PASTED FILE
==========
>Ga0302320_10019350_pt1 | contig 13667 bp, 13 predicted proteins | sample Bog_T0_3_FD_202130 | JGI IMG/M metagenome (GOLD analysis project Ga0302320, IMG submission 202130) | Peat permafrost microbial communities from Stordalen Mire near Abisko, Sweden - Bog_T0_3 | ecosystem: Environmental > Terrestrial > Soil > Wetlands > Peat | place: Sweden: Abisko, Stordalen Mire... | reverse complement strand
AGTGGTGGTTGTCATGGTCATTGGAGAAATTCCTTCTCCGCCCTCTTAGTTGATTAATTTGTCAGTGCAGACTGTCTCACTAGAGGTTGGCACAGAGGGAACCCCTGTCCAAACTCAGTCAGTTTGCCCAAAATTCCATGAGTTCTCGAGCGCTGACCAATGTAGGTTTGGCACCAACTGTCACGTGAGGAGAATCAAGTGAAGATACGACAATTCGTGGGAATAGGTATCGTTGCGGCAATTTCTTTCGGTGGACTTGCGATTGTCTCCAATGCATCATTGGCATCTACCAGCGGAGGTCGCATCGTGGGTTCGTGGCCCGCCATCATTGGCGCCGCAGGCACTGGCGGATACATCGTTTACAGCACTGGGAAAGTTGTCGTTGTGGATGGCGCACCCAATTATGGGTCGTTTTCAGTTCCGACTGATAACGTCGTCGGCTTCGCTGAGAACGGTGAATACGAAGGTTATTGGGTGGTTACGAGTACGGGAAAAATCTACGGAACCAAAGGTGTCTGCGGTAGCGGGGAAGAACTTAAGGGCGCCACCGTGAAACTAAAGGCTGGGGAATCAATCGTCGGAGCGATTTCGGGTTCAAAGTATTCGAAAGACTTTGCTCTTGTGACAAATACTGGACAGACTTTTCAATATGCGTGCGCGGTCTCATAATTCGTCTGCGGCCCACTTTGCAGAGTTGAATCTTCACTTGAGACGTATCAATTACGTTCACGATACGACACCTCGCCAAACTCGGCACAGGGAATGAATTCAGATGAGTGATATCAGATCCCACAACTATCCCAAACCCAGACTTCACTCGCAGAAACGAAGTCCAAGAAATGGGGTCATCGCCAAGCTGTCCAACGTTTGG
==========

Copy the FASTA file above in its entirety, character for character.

>Ga0302320_10019350_pt1 | contig 13667 bp, 13 predicted proteins | sample Bog_T0_3_FD_202130 | JGI IMG/M metagenome (GOLD analysis project Ga0302320, IMG submission 202130) | Peat permafrost microbial communities from Stordalen Mire near Abisko, Sweden - Bog_T0_3 | ecosystem: Environmental > Terrestrial > Soil > Wetlands > Peat | place: Sweden: Abisko, Stordalen Mire... | reverse complement strand
AGTGGTGGTTGTCATGGTCATTGGAGAAATTCCTTCTCCGCCCTCTTAGTTGATTAATTTGTCAGTGCAGACTGTCTCACTAGAGGTTGGCACAGAGGGAACCCCTGTCCAAACTCAGTCAGTTTGCCCAAAATTCCATGAGTTCTCGAGCGCTGACCAATGTAGGTTTGGCACCAACTGTCACGTGAGGAGAATCAAGTGAAGATACGACAATTCGTGGGAATAGGTATCGTTGCGGCAATTTCTTTCGGTGGACTTGCGATTGTCTCCAATGCATCATTGGCATCTACCAGCGGAGGTCGCATCGTGGGTTCGTGGCCCGCCATCATTGGCGCCGCAGGCACTGGCGGATACATCGTTTACAGCACTGGGAAAGTTGTCGTTGTGGATGGCGCACCCAATTATGGGTCGTTTTCAGTTCCGACTGATAACGTCGTCGGCTTCGCTGAGAACGGTGAATACGAAGGTTATTGGGTGGTTACGAGTACGGGAAAAATCTACGGAACCAAAGGTGTCTGCGGTAGCGGGGAAGAACTTAAGGGCGCCACCGTGAAACTAAAGGCTGGGGAATCAATCGTCGGAGCGATTTCGGGTTCAAAGTATTCGAAAGACTTTGCTCTTGTGACAAATACTGGACAGACTTTTCAATATGCGTGCGCGGTCTCATAATTCGTCTGCGGCCCACTTTGCAGAGTTGAATCTTCACTTGAGACGTATCAATTACGTTCACGATACGACACCTCGCCAAACTCGGCACAGGGAATGAATTCAGATGAGTGATATCAGATCCCACAACTATCCCAAACCCAGACTTCACTCGCAGAAACGAAGTCCAAGAAATGGGGTCATCGCCAAGCTGTCCAACGTTTGG